(Courtesy Louisville Downtown Partnership)
(Courtesy Louisville Downtown Partnership)
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In cities like Louisville where much of the urban area is covered in paving, dealing with stormwater runoff can be a major challenge that, unchecked, can lead to dangerous combined sewer overflows that pollute local waterways. One way to mitigate rainwater runoff is with permeable paving that allows water to flow through and be absorbed on site rather than enter the sewer system.

Including permeable paving in design projects, from sidewalks to parking lots, can go a long way toward making an improvement in the overall watershed. And the Louisville Downtown Partnership (LDP) is taking note of these benefits with a permeable paving project in 50 tree wells throughout Downtown.

(Courtesy Louisville Downtown Partnership)
(Courtesy Louisville Downtown Partnership)

LDP has partnered with Louisville Metro Public Works to replace the standard tree grates commonly seen in tree wells with a product called Porous Pave that will allow water to reach tree roots while avoiding root compaction from people walking on top. The product has been used in several other cities including Grand Rapids, where 850 tree wells are expected to be covered in porous paving. Louisville previously conducted a pilot study in six tree wells near Sixth and Liberty streets.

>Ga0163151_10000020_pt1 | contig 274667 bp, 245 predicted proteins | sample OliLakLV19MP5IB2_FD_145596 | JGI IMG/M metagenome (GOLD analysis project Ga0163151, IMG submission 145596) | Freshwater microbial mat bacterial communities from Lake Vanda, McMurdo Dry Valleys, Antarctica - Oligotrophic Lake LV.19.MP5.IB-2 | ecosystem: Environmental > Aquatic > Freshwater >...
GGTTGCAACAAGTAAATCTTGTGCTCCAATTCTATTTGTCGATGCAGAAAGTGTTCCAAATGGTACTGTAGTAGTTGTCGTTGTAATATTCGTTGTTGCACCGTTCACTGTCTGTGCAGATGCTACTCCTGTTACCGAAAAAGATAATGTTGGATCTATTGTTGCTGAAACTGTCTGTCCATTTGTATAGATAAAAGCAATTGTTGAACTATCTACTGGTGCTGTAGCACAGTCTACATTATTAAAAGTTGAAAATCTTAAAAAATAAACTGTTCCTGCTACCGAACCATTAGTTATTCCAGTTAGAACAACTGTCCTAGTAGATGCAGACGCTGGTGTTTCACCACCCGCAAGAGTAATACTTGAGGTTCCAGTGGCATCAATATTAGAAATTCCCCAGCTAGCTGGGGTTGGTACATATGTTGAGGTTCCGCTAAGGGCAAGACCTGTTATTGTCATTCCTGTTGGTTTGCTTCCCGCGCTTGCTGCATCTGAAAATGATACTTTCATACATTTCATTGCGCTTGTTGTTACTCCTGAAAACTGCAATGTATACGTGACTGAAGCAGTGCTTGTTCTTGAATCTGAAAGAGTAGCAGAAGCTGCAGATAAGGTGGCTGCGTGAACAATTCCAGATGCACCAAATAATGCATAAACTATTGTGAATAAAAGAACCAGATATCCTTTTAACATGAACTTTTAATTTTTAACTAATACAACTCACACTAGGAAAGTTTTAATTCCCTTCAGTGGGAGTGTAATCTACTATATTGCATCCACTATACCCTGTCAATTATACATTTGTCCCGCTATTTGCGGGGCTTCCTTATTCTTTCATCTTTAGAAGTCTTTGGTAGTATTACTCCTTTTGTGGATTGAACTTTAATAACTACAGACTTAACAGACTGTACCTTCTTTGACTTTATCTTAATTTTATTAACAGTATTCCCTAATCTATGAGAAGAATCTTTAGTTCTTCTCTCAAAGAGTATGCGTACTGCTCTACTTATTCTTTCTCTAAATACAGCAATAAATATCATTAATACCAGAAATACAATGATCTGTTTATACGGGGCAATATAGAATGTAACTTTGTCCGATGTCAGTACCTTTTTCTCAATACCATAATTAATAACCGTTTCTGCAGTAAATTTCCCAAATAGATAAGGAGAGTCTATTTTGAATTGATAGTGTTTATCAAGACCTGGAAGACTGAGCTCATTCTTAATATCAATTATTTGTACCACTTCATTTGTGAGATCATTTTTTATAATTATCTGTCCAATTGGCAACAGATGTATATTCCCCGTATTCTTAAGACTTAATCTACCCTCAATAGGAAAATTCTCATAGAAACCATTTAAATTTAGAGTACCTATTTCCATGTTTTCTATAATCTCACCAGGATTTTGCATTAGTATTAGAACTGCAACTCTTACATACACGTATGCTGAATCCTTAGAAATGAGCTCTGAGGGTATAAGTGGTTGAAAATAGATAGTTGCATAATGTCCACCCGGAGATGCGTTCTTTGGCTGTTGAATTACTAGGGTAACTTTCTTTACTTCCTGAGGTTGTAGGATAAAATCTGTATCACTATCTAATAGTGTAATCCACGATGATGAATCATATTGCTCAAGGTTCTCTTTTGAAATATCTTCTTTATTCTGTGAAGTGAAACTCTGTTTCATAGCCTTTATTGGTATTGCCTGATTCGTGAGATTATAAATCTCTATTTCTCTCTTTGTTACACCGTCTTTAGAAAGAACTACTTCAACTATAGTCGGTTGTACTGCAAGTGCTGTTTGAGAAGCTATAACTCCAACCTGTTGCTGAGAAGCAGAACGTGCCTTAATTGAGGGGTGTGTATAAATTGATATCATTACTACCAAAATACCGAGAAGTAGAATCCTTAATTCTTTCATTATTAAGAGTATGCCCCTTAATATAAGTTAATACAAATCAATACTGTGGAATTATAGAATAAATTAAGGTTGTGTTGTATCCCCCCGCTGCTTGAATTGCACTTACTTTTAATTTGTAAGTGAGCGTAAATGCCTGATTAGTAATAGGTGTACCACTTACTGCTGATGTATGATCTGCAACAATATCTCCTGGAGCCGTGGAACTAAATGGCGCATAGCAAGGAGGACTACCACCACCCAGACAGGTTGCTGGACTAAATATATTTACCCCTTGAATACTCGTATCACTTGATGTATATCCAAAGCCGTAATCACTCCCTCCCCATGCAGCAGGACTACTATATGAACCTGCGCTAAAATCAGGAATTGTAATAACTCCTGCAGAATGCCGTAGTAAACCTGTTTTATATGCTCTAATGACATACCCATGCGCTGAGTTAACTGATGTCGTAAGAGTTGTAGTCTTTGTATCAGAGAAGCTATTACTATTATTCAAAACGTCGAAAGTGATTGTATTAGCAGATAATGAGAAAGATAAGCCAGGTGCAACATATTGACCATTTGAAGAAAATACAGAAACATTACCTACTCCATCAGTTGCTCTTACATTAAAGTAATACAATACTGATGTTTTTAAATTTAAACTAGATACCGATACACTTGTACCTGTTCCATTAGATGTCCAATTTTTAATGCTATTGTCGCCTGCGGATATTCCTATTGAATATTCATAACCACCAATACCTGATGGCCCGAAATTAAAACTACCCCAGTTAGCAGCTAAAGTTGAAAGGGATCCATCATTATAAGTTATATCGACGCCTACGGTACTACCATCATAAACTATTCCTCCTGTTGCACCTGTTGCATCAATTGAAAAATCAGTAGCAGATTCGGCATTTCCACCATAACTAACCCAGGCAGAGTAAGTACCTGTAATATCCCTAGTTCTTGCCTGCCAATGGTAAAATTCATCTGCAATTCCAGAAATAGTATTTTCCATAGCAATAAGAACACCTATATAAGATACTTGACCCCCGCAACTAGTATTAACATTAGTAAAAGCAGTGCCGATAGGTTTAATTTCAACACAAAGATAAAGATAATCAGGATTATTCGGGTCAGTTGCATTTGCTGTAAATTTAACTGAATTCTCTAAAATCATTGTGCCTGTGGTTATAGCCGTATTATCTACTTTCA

Crews have been pouring the new paving for the last week, and work is just about to wrap up. According to an email from Ken Herndon, director of operations a LDP, “There are 47 wells on East Main from Floyd to Second. One foot strips at tree wells on the SW corner of 4th and West Main, six wells on the NW corner of Second and Market, and a large 5’ x 40’ section, yet to be excavated on the northwest corner of 4th and Jefferson.”

Porous Pave is made from a mixture of recycled tires, washed gravel, and rubber resin and can be poured like concrete. According to Herndon, 300 tires are diverted from the landfill for every 1,000 square feet of Porous Pave applied. As a tree grows, crews can cut the material with a jigsaw to accommodate the expanding trunk. Take a look below at how water flows through the material.

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Branden Klayko

Branden Klayko

Founder and Editor at Broken Sidewalk
Branden founded Broken Sidewalk in 2008 while practicing architecture in Louisville. He continued the site for seven years while living in New York City, returning to Louisville in 2016. Branden is a graduate of the College of Architecture at Washington University in St. Louis, and has covered architecture, design, and urbanism for The Architect's Newspaper, Designers & Books, Inhabitat, and the American Institute of Architects.
Branden Klayko

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